The Art & Science of Sound

The Rise & Fall of George Martin's A.I.R. Montserrat

If you’ve listened to pretty much any music in the past fifty years you’ve heard something George Martin was involved in either as producer (of every one of the Beatles albums for example), or scores of hit records by other artists. Even if you’re not a pop music kind of person, you’ve probably heard some of the finest classical records or movie scores ever recorded that were sessioned at Martin’s AIR (Associated Independent Recording) studios in either London or the Caribbean island of Montserrat.

The original AIR Studios opened on Oxford Street in London in 1970. A who’s who of rock and pop artists, as well as classical, and movie and television scores were produced there until the lease on the building ran out in 1990. In 1991, Martin moved AIR Studios to its current location at Lyndhurst Hall in Hampstead, North London where it is still in operation under different ownership and is considered one of the top five recording facilities in the world.

But it is the story of Martin’s dream studio in Montserrat that is the most interesting to music lovers and historians.

While on vacation in 1977 George Martin fell in love with the island of Monserrat, a forty square mile island in the Lesser Antilles about 300 miles southeast of Puerto Rico. The island’s population was around 11,000 at the time.

Martin opened AIR Studios Montserrat in 1979 as the technical equivalent of AIR London but with the added flavor of its exotic location. For you trivia buffs, the first album recorded there was Climax Blues Band’s 1979 Reel to Reel and the last album finished there was the Rolling Stones’ 1989 comeback record Steal Wheels. In between, 74 other albums were recorded there including some the absolute top records of the 1980s.

The list of artists who spent time at Martin’s island paradise reads like a veritable who’s who of rock royalty: Elton John, Paul McCartney, Stevie Wonder, Rush, Black Sabbath, Duran Duran and Luther Vandross to name just a few. Two of the Police’s biggest selling albums Ghost in the Machine and Synchronicity were recorded there. Check out the video for Every Little Thing She Does Is Magic and you’ll get a good glimpse of the inside of the studio in it’s heyday, as well as Police guitarist Andy Summers dancing on the custom Neve console, which I’m sure gave Sir George some fits when he saw the playback.

Brothers In Arms, Dire Straits’ biggest record was also recorded there and local island legend has it that Mark Knopfler and Sting wrote I Want My MTV at a local watering hole down the lane from the studio. Brothers In Arms is also considered one of the finest sounding albums of all time and is an excellent example of the quality of work the studio churned out during its operation.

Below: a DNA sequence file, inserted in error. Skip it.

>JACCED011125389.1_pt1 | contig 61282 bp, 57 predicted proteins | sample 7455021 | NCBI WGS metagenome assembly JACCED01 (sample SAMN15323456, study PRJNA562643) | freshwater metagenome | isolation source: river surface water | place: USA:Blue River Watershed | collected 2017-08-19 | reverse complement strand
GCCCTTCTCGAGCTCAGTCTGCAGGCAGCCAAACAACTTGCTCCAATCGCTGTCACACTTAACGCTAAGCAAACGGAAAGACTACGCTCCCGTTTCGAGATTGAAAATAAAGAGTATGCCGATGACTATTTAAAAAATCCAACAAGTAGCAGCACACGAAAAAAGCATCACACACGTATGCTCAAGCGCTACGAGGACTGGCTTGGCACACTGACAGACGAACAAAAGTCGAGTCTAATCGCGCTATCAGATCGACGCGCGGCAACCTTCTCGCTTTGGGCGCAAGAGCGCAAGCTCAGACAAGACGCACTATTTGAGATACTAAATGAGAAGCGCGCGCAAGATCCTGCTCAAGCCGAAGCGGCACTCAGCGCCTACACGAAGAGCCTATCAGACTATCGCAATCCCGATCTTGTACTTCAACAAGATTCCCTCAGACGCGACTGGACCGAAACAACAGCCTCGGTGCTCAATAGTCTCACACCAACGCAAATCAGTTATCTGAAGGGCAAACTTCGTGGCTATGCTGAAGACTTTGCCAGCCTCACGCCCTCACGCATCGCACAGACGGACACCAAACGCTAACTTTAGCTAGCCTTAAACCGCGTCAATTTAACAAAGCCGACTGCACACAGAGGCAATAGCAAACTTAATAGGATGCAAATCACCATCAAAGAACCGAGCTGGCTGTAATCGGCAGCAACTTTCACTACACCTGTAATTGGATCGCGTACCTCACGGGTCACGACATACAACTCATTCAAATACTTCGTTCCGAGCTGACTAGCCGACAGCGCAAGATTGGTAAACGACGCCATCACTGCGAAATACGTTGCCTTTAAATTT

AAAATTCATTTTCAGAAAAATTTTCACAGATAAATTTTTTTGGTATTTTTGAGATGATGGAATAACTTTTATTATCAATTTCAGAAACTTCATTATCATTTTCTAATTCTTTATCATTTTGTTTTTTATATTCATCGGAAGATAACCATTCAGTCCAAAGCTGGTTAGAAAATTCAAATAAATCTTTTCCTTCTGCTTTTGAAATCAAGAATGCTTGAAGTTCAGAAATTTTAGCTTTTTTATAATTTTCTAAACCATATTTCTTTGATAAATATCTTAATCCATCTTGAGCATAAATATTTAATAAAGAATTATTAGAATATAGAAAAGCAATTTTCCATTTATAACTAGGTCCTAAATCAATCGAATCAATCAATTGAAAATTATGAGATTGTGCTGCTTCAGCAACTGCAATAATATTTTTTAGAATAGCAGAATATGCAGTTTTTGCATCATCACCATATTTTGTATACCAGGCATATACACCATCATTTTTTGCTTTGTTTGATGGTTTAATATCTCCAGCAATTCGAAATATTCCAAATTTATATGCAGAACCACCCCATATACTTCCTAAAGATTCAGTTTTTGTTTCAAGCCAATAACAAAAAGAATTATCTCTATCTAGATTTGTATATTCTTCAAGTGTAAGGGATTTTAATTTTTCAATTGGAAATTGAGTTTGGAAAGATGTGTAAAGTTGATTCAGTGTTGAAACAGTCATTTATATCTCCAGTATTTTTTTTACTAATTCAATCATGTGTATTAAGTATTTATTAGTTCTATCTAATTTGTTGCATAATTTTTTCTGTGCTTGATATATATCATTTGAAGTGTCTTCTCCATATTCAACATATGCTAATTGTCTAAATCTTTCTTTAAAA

In 1986, the studio was described as one of the preeminent recording facilities available anywhere as this blurb from the studio’s own marketing material attests:

Recently refurbished control room now featuring 60 channels by SSL with automation and TR and 12 fully integrated channels by Rupert Neve of Focusrite, two 32track Mitsubishi X850 digital machines and 24track Studer A800. Digital mixing on two Mitsubishi X86. Very comprehensive ancillary equipment list. 

In 1989, Hurricane Hugo devastated the island and the studio never re-opened. Several weeks after the hurricane came ashore, Martin went to his island paradise to assess the damage. Upon opening one of the studio’s pianos and seeing the mold that had quickly engulfed the instrument the writing was on the wall. “I realized we were done,” Martin when recounting the visit years later – if the piano was that badly damaged the damage to the electronics was insurmountable. Plus, the economics of the recording industry were changing – hurricane or not, AIR Montserrat’s days were numbered.

In a 2014 interview with the BBC, Martin explained, “After ten great years of recording there the music business had changed. The moguls running the business no longer wanted their artists miles away, outside their control. That coincided with the devastation caused by the hurricane and sadly the studios had to close.”

Martin removed the salvageable gear from the studio and during the next five years he paid a caretaker to keep the grounds up. Martin understood the importance of his studio and he wanted to maintain it as much as possible if only for posterity.

That all came to another devastating end in 1995 when then Soufriere Hills volcano erupted. The long dormant volcano was immortalized in Jimmy Buffet’s 1979 song Volcano, but the volcano’s eruption changed the island forever and ended any possibility of AIR returning to its former glory. Today, all but a small section of the northern tip of the island is covered by over 36 feet of mud, and parts of the island are still burning under the blanket of ash that changed the island paradise forever. Today, less than 1,000 people live there.

Michelle Graham was a fifteen-year-old Montserratian who sang backup for James Taylor during a session at AIR and who went on to record with a near-countless number of acts. “I don’t even remember all the people I sang backup for. When they came [to the island to record] they obviously asked for island singers,” she recounted in 2016.

George Martin’s AIR Studio Montserrat is an important piece of music history, and although only the most adventurous among us will ever have a chance of even glimpsing the now dilapidated studio, the importance of the place lives on in the sounds of the classic albums we all still enjoy.

Photograph of AIR Montserrat in its current condition Copyright Shane Thoms. Click here for more pictures of AIR Montserrat by Shane Thoms.

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